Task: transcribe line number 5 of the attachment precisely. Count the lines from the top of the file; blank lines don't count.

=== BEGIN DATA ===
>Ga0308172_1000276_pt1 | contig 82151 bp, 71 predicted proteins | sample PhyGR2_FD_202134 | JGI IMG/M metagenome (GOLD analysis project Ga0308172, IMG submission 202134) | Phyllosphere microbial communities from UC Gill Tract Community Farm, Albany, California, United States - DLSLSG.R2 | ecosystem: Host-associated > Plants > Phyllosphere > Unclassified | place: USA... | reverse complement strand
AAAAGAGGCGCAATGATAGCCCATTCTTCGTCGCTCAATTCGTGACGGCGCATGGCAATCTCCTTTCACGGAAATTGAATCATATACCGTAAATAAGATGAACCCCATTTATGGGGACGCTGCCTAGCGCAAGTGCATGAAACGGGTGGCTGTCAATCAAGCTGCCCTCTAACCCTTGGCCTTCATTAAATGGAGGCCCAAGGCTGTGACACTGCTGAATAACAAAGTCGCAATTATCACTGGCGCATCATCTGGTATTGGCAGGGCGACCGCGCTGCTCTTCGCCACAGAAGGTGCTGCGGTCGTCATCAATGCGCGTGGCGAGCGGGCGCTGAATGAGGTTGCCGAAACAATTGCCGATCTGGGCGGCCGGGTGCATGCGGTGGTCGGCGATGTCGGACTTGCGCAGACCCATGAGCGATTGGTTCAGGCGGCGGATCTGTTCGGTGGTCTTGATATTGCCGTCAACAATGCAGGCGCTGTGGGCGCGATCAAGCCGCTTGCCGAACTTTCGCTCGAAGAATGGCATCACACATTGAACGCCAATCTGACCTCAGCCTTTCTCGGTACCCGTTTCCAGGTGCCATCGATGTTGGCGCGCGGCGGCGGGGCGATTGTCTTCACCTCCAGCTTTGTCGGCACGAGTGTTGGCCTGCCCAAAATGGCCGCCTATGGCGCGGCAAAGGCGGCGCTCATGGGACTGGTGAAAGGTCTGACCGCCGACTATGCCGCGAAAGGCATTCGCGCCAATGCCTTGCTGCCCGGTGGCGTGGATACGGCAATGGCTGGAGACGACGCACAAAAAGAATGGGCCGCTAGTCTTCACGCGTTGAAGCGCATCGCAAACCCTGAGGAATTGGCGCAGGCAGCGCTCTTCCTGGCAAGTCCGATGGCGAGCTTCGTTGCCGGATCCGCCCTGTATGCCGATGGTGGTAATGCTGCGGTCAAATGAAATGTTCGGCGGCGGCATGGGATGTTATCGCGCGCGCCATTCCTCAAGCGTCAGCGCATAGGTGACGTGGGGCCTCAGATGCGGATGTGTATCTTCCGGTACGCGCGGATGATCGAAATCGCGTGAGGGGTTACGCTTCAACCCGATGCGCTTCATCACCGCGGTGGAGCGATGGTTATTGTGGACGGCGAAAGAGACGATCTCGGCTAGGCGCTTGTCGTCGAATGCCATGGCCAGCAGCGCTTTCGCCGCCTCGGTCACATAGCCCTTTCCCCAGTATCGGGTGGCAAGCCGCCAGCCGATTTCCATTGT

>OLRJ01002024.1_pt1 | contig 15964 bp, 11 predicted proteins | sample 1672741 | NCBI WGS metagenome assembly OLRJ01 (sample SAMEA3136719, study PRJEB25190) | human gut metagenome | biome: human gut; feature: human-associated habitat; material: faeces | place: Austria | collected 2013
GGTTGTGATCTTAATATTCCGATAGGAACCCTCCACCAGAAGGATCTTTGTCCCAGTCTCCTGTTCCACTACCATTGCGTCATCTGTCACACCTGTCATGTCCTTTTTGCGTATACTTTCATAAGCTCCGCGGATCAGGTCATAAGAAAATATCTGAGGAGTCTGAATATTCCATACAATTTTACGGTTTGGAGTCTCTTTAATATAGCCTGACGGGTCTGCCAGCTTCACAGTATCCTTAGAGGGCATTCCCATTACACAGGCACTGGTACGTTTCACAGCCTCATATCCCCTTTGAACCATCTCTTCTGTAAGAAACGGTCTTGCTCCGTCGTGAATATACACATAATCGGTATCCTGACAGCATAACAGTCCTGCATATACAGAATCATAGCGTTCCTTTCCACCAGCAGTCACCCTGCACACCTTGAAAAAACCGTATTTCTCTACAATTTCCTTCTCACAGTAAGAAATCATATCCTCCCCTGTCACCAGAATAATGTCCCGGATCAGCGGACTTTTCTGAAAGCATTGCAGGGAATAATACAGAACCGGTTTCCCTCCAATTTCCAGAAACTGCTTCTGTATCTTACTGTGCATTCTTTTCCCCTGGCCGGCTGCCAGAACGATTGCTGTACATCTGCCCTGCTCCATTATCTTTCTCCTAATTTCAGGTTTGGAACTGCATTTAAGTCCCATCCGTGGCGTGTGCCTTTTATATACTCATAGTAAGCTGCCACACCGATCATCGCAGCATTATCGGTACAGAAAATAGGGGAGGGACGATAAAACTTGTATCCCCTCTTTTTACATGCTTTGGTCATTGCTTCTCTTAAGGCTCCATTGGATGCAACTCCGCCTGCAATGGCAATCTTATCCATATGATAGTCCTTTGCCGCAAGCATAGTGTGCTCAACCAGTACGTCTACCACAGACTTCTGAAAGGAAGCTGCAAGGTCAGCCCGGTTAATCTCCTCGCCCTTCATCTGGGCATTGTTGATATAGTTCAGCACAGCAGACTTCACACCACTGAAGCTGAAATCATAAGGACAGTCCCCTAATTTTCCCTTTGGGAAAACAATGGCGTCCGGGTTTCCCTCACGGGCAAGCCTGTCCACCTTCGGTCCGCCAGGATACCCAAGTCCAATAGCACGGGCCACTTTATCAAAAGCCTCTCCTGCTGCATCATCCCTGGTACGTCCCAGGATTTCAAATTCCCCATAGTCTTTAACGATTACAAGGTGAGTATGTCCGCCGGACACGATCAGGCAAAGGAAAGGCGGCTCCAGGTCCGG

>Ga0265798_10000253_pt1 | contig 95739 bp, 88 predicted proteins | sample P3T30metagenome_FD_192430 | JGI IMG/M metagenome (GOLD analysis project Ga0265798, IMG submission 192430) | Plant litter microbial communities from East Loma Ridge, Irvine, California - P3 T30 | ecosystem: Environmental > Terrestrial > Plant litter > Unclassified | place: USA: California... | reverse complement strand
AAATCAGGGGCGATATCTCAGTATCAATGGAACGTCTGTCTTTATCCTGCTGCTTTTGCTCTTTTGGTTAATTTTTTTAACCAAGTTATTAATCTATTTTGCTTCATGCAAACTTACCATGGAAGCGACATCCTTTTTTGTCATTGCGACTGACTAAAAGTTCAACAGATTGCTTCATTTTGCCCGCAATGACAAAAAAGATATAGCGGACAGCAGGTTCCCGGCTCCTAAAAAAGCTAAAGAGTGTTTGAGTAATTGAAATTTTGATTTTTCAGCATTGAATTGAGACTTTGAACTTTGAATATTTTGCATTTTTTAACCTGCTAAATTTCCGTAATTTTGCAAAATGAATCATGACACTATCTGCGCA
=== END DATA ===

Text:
>Ga0265798_10000253_pt1 | contig 95739 bp, 88 predicted proteins | sample P3T30metagenome_FD_192430 | JGI IMG/M metagenome (GOLD analysis project Ga0265798, IMG submission 192430) | Plant litter microbial communities from East Loma Ridge, Irvine, California - P3 T30 | ecosystem: Environmental > Terrestrial > Plant litter > Unclassified | place: USA: California... | reverse complement strand